• Nonmodifiable, for example

      • Age

      • Female gender

      • Caucasian or Asian race

      • Small body frame


Step 2 rationale1

Step 2 Rationale

  • Various medications can increase risk of osteoporosis, for example

    • Anticonvulsants, proton pump inhibitors (PPIs), heparin, thyroid hormone replacement, glucocorticoids, Vitamin A


Osteoporosis in men significant risk factors

Osteoporosis In Men: Significant Risk Factors

  • Age (>70 years)

  • Low body weight (body mass index <20 to 25 kg/m2 or lower)

  • Weight loss (>10% compared with usual young or adult weight or weight loss in recent years)

  • Physical inactivity (no regular physical activity; e.g., walking, climbing stairs, housework, gardening


Osteoporosis in men significant risk factors1

Osteoporosis In Men: Significant Risk Factors

  • Use of oral corticosteroids

  • Previous fragility fracture

    • Reference: Qaseem A, Snow V, Shekelle P, Hopkins Are, Forciea MA, Owens DK; Clinical Efficacy Assessment Subcommittee of the American College of Physicians. Screening for osteoporosis in men: a clinical practice guideline from the American College of Physicians. Ann Intern Med. 2008 May 6;148(9):680-4


Step 2 rationale2

Step 2 Rationale

  • May be benefits to addressing modifiable risk factors

  • Risk factors for complications include

    • Fall history, gait and balance disturbances, medication adverse consequences, Vitamin D deficiency


Definitions

Definitions

  • Osteoporosis (women)

    • BMD that is 2.5 SD or more below the mean for women at age 30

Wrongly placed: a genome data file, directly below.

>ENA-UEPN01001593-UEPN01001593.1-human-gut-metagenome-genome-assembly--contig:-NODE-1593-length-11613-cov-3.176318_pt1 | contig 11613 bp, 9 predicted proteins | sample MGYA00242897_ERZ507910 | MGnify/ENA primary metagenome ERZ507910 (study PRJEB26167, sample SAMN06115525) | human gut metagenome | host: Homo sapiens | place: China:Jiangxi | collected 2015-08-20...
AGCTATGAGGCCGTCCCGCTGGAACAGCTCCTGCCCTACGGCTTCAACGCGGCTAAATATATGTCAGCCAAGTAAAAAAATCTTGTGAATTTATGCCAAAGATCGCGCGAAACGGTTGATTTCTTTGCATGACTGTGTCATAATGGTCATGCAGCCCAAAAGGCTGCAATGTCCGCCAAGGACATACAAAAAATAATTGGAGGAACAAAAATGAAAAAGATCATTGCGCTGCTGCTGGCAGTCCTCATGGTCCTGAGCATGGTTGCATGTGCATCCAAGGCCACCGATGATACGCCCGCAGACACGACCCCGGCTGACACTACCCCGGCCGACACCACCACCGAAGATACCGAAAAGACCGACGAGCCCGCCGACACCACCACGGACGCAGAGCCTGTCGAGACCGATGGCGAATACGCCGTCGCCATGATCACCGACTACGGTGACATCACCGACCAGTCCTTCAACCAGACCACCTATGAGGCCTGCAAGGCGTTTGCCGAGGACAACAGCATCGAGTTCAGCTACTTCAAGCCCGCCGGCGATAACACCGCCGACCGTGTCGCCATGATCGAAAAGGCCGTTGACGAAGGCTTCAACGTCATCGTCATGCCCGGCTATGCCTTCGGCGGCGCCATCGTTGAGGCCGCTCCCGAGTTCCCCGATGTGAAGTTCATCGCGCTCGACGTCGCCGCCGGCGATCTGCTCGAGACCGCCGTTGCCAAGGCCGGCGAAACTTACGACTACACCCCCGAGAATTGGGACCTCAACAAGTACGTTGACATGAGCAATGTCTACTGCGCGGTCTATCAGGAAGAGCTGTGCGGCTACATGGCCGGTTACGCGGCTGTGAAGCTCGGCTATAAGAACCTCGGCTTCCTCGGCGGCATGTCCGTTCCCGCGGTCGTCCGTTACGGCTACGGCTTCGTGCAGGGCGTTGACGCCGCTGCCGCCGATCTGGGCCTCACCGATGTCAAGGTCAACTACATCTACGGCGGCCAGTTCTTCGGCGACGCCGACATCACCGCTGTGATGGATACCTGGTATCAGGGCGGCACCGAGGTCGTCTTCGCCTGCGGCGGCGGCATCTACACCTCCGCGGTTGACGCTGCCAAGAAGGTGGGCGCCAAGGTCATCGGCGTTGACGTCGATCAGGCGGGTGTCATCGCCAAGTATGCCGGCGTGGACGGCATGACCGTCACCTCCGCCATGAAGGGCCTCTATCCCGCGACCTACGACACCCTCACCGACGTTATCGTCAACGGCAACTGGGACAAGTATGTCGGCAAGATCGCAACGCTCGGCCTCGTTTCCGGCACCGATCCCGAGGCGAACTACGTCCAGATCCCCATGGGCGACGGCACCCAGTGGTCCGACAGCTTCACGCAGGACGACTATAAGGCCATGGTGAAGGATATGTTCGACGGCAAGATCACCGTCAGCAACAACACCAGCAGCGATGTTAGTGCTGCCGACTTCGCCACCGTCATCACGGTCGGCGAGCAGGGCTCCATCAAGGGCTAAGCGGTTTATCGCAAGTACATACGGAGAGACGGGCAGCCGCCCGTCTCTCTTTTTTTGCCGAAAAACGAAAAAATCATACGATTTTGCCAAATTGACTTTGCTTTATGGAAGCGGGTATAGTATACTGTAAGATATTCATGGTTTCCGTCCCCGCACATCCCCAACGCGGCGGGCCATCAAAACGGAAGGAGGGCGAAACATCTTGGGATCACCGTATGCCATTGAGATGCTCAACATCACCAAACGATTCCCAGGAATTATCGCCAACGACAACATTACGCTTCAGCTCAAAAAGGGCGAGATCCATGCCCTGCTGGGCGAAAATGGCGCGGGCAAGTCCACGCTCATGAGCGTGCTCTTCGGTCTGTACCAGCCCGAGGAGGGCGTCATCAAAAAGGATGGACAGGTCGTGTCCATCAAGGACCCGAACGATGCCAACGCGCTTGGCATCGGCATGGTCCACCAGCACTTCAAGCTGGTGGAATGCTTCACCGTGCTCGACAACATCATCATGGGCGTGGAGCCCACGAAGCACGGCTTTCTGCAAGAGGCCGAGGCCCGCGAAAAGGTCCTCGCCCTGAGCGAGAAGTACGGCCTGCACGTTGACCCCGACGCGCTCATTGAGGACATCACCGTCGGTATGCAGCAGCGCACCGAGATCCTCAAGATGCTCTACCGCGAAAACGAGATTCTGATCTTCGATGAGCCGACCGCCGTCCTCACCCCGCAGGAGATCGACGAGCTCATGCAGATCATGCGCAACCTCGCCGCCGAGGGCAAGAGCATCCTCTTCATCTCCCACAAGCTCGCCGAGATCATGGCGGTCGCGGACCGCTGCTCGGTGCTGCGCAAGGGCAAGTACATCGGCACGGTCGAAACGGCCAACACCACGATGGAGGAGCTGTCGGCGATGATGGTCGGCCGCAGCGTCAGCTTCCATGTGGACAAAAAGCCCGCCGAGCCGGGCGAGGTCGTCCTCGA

• Osteopenia

    • BMD that is 1-2.5 SD below the average, for young, healthy white women.

  • To date, similar criteria for osteoporosis in men


Standard deviations

Standard Deviations

  • Source: http://en.wikipedia.org/wiki/Standard_deviation


Osteoporotic fracture risks over time

Osteoporotic Fracture Risks Over Time


Hip fracture risks in swedish women

Hip Fracture Risks in Swedish Women

  • Source: www.medicographia.com


Dexa scanner

DEXA Scanner


Bmd scoring

BMD Scoring

  • T score

    • Compares bone density with that of healthy young women

  • Z score

    • Compares bone density with that of other people of age, gender, and race


Bmd scanning

BMD Scanning

  • Also called dual-energy x-ray absorptiometry (DXA) or bone densitometry

    • An enhanced form of x-ray technology used to measure bone loss

    • Current standard for measuring bone mineral density (BMD)


Bmd scanning1

BMD Scanning

  • DXA most often done on lower spine and hips

  • CT scan with special software can also be used


Frax scoring

FRAX Scoring


Osteoporosis clinical process framework

FRAX